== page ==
FIGS. 2A to 2C are cross-sectional views for explaining chemical flare and correspond to the case of a wafer 200 having a high EAR.

The description relating to FIGS. 2A to 2C is the same as the description relating to FIGS. 1A to 1C except that the wafer 200 has a high EAR, whereas the wafer 100 shown in FIGS. 1A to 1C has a low EAR. Because the wafer 200 has a high EAR, a different phenomenon may occur.

Referring to FIG. 2A, parallel light may be irradiated onto a mask 220, and the light penetrating regions where mask patterns 230 are not formed may be incident on the wafer 200 coated with a photoresist 210. Sensitizer is generally not dissolved and acid is generally not formed in a region where light is not incident in a first region 240. However, sensitizer generally is dissolved and acid may be formed in a second region 250 where light is incident on the wafer 200. The first region 240 may have a smaller area than the second region 250.

Referring to FIG. 2B, a PEB process may be performed on the exposure processed wafer 200. During the PEB process, the acid formed on the surface of the second region 250 may be diffused into the surface of the first region 240. This is because acid is generally more highly concentrated on the surface of the second region 250 than on the surface of the first region 240, which creates a concentration gradient at a boundary between the first region 240 and the second region 250.

In addition, an amount of diffused acid may increase from the first region 240 to the second region 250.

Referring to FIG. 2C, a development process may be performed on the PEB processed wafer 200.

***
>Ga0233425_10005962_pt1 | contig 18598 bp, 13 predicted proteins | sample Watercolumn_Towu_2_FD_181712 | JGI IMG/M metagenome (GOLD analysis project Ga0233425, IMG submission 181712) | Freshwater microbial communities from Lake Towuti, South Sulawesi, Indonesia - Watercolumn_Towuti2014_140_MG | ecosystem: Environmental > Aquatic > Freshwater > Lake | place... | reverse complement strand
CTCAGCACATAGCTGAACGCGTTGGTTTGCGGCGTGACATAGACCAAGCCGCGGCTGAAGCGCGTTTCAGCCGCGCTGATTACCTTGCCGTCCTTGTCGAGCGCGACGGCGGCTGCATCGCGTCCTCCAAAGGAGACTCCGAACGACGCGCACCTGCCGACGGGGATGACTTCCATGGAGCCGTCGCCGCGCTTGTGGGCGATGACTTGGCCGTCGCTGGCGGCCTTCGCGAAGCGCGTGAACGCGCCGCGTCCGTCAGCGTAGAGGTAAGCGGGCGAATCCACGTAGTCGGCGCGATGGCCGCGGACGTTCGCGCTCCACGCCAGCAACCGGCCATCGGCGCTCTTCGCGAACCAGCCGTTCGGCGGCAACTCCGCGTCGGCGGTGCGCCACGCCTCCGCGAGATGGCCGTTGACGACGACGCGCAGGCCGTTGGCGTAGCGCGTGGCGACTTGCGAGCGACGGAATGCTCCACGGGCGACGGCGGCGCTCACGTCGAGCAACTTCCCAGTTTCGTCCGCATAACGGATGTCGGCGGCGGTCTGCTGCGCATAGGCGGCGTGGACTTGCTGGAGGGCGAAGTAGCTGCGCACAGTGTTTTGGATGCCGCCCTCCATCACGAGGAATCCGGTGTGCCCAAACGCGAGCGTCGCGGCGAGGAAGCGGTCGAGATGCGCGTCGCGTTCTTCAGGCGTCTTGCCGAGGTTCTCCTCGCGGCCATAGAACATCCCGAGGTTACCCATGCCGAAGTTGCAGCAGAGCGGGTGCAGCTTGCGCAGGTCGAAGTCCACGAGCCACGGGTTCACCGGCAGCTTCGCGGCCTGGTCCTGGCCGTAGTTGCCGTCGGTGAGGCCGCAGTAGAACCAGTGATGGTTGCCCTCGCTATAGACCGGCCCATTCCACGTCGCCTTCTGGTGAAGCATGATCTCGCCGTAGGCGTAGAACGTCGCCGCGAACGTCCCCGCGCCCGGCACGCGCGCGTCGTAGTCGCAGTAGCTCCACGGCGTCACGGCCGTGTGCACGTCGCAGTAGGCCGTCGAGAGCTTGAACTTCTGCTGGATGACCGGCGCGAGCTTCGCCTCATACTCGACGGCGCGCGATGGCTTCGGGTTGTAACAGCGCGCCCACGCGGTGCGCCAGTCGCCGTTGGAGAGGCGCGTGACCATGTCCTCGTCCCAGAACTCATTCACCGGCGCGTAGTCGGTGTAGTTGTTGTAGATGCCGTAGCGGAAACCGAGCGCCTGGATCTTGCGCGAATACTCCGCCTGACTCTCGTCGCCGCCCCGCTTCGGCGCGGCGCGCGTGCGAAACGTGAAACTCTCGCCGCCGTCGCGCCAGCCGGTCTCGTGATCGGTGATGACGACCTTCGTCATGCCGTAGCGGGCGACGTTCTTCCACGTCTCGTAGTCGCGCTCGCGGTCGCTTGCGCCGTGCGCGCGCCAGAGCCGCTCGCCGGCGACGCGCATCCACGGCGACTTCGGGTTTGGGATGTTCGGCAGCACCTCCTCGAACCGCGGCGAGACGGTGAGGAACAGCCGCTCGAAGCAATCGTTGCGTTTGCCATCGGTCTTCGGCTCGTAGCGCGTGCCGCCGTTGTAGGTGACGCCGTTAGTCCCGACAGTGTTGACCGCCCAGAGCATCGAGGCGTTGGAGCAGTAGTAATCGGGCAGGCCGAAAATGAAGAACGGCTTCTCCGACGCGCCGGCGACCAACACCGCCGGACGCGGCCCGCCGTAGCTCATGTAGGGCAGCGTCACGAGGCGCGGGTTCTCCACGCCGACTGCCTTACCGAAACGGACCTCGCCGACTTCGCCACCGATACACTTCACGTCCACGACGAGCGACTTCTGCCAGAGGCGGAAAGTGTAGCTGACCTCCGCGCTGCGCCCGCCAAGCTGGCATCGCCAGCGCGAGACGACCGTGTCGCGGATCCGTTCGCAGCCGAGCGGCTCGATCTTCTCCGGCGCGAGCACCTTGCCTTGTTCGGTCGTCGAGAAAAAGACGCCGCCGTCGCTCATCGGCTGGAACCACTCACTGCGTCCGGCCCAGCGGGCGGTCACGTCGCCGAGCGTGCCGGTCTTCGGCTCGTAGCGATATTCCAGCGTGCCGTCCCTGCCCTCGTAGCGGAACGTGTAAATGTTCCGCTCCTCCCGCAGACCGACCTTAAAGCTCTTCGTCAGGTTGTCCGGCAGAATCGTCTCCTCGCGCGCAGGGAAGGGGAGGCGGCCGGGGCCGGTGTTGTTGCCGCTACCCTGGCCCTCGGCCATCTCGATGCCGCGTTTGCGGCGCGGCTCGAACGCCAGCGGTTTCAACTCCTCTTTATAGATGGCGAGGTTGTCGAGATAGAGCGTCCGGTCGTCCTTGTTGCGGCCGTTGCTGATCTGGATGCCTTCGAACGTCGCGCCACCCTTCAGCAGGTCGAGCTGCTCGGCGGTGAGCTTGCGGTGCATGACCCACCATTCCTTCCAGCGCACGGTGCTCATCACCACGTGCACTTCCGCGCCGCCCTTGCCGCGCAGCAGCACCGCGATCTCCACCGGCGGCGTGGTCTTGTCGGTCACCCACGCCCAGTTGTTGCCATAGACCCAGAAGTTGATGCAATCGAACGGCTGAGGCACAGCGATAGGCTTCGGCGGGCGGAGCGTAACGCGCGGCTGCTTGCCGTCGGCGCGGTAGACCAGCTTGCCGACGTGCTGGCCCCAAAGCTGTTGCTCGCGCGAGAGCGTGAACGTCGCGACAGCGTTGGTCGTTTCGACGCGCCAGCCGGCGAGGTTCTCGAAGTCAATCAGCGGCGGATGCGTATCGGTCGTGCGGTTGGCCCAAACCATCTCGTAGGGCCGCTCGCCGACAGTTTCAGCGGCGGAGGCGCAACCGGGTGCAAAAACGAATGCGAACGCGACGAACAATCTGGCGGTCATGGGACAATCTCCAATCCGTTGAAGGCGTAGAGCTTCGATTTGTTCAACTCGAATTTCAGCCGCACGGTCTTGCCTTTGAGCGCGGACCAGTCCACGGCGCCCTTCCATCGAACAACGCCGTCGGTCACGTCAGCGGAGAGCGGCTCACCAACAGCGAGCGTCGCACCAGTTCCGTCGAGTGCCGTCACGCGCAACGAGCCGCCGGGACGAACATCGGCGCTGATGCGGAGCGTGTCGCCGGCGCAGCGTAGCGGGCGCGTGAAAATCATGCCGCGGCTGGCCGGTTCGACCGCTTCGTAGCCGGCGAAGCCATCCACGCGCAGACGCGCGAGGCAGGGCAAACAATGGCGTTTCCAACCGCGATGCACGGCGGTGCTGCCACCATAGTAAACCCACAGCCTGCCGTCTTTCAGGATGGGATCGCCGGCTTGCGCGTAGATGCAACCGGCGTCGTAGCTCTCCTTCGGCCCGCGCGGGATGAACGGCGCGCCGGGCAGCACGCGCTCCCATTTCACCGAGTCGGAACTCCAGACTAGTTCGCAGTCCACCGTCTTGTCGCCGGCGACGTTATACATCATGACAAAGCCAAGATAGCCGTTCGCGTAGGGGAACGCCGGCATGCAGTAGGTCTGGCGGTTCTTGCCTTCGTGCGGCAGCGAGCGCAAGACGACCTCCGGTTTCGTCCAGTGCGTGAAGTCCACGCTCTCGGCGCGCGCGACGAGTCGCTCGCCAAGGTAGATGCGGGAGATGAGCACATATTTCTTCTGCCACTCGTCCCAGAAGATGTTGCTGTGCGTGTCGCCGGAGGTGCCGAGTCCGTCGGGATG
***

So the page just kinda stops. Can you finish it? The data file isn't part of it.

The exposed photoresist may be removed by an alkali development solution. Accordingly, a plurality of patterns may be formed in the first region 240. However, the patterns may be thinner near the boundary with the second region 250 than in a central region of the first region 240, due to the acid diffusion illustrated in FIG. 2B. Further, the rounding phenomenon at upper portions of the patterns may be more severe when the patterns are in close proximity to the second region 250.

The above-described chemical flare phenomenon may create non-uniform patterns and may inhibit accurate patterns from being formed.

SUMMARY

An example embodiment of the present invention provides a mask pattern for removing chemical non-uniformity, which could cause chemical flare to occur.

An example embodiment of the present invention provides a method of patterning a photoresist using a mask pattern.

An example embodiment of the present invention provides a mask. The mask may include a first mask region having a plurality of dense patterns and transferring the dense patterns; and a second mask region disposed around the first mask region and having balance patterns with a pitch smaller than that of the patterns of the first mask region. A photoresist may be removed or may remain depending on a duty of the balance patterns.

An example embodiment of the present invention provides a mask. The mask may include a first mask region having a plurality of dense patterns and transferring the dense patterns; and a second mask region having balance patterns regularly arranged around the first mask region. The balance patterns of the second mask region may reduce and/or prevent rapid chemical imbalance from occurring in a photoresist region corresponding to a boundary between the first and second mask regions by means of pitch adjustment.